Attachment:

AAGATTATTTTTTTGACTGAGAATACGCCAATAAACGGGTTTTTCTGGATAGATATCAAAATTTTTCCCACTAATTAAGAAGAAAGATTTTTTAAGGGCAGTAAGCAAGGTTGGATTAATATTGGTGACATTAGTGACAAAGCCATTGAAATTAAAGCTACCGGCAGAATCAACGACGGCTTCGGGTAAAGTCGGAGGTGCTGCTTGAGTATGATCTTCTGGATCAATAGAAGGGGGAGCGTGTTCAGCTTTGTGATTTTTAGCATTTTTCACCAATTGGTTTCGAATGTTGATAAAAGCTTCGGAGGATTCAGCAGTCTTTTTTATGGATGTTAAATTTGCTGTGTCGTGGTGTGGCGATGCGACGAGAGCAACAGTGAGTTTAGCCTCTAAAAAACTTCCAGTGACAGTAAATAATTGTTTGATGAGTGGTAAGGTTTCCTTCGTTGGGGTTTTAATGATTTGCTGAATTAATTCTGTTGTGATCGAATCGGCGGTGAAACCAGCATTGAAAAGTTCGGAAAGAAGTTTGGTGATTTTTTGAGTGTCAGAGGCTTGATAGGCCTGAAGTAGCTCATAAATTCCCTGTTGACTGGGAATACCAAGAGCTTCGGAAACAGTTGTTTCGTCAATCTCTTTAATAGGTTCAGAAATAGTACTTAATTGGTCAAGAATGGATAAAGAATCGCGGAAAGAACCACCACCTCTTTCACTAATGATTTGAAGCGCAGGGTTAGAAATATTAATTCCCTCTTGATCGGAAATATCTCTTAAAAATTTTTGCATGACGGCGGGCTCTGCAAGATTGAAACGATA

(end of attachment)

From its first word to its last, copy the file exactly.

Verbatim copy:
AAGATTATTTTTTTGACTGAGAATACGCCAATAAACGGGTTTTTCTGGATAGATATCAAAATTTTTCCCACTAATTAAGAAGAAAGATTTTTTAAGGGCAGTAAGCAAGGTTGGATTAATATTGGTGACATTAGTGACAAAGCCATTGAAATTAAAGCTACCGGCAGAATCAACGACGGCTTCGGGTAAAGTCGGAGGTGCTGCTTGAGTATGATCTTCTGGATCAATAGAAGGGGGAGCGTGTTCAGCTTTGTGATTTTTAGCATTTTTCACCAATTGGTTTCGAATGTTGATAAAAGCTTCGGAGGATTCAGCAGTCTTTTTTATGGATGTTAAATTTGCTGTGTCGTGGTGTGGCGATGCGACGAGAGCAACAGTGAGTTTAGCCTCTAAAAAACTTCCAGTGACAGTAAATAATTGTTTGATGAGTGGTAAGGTTTCCTTCGTTGGGGTTTTAATGATTTGCTGAATTAATTCTGTTGTGATCGAATCGGCGGTGAAACCAGCATTGAAAAGTTCGGAAAGAAGTTTGGTGATTTTTTGAGTGTCAGAGGCTTGATAGGCCTGAAGTAGCTCATAAATTCCCTGTTGACTGGGAATACCAAGAGCTTCGGAAACAGTTGTTTCGTCAATCTCTTTAATAGGTTCAGAAATAGTACTTAATTGGTCAAGAATGGATAAAGAATCGCGGAAAGAACCACCACCTCTTTCACTAATGATTTGAAGCGCAGGGTTAGAAATATTAATTCCCTCTTGATCGGAAATATCTCTTAAAAATTTTTGCATGACGGCGGGCTCTGCAAGATTGAAACGATA